A BIT ABOUT US...
Anna received her early training in classical ballet, branching into contemporary and choreography. She undertook full-time dance training at the Victorian College of the Arts in Melbourne, Australia graduating with a Bachelor of Dance in 2010 and also holds a Masters of Fine Arts in Choreography (Distinction). Having practised Pilates alongside her dance training for many years she finds it to be an excellent support in developing and enhancing core strength, specificity and tone, as well as being brilliant in both injury prevention and rehabilitation. In 2015 she took steps to further her knowledge and undertook training with Brigid McCarthy Pilates Studio to qualify as a Pilates Matwork teacher. For the past three and a half years, whilst completing her Masters, Anna has been living in London, teaching a wide and exciting variety of group classes and private clients. She is passionate about Pilates and sharing it’s multiple benefits with others and is now excited to be teaching in the beautiful city of Edinburgh.
Above all breathe! Breathing is key to life itself. With an inhale, we deliver oxygen to the tissues of our body - every cell in our body requires oxygen to live. With an exhale we remove carbon dioxide, a by-product of cell metabolism, from our body. In Pilates the most important 'rule' is to watch you are not holding your breath - its surprisingly hard not to at times when we are concentrating though! Often breathing patterns are used to increase the efficiency of the movement or to engage specific muscle groups. A general 'rule' helpful to many is to exhale on exertion, this is because our deepest layer of abdominal muscles - the Tranverse Abdominus - fires on exhalation, increasing support for the spine during the movement.
How you move matters. In Pilates we are seeking to be aware of our whole body as we approach any given exercise. This degree of focus takes mental stamina, but definitely makes for a more conscious, informed and mindful practice. Checking in with our alignment and positioning, our muscles and the way we are engaging them, our breathing and sensing how each movement feels in your body helps us to exercise safely, efficiently and effectively.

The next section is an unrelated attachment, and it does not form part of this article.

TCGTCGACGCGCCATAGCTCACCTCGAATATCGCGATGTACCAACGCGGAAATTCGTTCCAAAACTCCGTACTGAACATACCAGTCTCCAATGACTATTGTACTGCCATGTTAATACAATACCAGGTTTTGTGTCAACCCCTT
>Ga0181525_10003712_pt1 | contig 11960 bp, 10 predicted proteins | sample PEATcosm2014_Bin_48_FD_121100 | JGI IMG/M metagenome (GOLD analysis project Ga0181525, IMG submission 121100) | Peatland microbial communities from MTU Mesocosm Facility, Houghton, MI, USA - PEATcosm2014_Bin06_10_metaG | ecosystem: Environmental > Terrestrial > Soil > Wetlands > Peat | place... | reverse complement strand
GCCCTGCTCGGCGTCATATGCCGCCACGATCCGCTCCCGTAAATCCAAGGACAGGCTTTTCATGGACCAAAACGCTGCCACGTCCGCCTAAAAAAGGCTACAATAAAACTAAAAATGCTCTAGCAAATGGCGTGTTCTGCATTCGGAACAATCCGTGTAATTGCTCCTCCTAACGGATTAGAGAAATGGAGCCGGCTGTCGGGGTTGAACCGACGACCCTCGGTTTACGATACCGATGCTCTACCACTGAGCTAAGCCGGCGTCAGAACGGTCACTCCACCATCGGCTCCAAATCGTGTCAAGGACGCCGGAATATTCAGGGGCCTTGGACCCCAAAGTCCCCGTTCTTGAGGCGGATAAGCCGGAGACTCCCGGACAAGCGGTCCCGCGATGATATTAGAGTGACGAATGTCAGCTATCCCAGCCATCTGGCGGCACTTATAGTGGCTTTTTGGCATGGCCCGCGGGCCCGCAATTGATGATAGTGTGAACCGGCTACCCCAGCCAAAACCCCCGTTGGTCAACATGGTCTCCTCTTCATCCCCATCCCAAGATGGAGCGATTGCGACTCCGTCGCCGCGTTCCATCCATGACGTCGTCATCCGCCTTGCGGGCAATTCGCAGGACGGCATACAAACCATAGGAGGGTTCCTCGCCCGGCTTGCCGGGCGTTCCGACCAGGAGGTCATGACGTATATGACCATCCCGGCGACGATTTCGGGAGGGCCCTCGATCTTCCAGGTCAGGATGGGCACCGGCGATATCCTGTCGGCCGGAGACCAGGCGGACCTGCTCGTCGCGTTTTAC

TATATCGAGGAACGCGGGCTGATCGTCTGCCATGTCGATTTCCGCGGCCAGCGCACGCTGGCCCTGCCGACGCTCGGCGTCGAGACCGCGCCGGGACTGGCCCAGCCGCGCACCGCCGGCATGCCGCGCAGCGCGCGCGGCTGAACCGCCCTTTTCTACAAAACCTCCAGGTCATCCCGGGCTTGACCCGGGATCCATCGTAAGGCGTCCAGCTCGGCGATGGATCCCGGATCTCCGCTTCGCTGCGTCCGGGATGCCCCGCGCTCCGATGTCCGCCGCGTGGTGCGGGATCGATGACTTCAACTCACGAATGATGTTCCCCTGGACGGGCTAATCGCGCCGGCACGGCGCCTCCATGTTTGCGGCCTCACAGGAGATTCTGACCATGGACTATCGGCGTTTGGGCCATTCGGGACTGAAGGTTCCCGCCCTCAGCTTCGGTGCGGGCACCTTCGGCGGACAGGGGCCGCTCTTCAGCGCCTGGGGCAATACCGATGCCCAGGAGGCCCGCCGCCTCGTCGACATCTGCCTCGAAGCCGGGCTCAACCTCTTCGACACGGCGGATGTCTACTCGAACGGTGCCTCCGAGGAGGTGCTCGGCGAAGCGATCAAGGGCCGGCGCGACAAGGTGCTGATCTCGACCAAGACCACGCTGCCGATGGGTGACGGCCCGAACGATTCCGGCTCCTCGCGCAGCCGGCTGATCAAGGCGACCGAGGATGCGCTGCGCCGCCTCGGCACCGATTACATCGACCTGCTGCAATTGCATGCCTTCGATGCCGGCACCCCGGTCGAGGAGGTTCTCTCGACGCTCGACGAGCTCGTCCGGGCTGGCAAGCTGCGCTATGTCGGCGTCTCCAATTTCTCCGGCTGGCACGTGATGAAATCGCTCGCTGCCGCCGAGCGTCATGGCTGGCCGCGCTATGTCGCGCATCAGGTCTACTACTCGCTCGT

Control is the goal! Striving to move with control teaches our muscles to respond precisely to our mind, developing our fine motor skills and resulting in movement which is more aware, effective and energy efficient. Conscious, controlled movement helps muscle groups to work and develop in balance - strengthening weak muscles, elongating tight muscles and releasing tension in overworked muscles (waking up smaller 'local' muscles and avoiding bigger 'global' muscles taking over). This results in greater freedom of movement, better alignment, coordination and balance. Control is key to why Pilates is one of the safest forms of exercise and can help us to avoid injuries through overextension or overuse of joints and muscles.
Our core is key! Understanding, engaging and moving from our centre is fundamental to the correct, effective and safe practise of Pilates. Joseph Pilates termed the core the 'Powerhouse' and considered it the physical centre from which all movements should proceed. It consists of the abdomen, lower back and pelvis. Correct engagement and strengthening of these muscles support and decompress the spine which in turn improves posture, organ function and energy levels. Moving from our centre helps our movement to become more efficient and effortless.
Coordination encompasses and requires all of the above principles to be achieved. It is also key to achieving Flow. Challenging our coordination is the ultimate body-mind connection and brilliant for our neuroplasticity!
Flow comes with practise. It is a quality of movement to strive for requiring a deep understanding of movement and incorporating precise muscle activation and timing. In a different sense captured by Mihály Csíkszentmihályi, "Flow is the mental state of operation in which the person is fully immersed in what they are doing by a feeling of energised focus, full involvement and success in the process of the activity."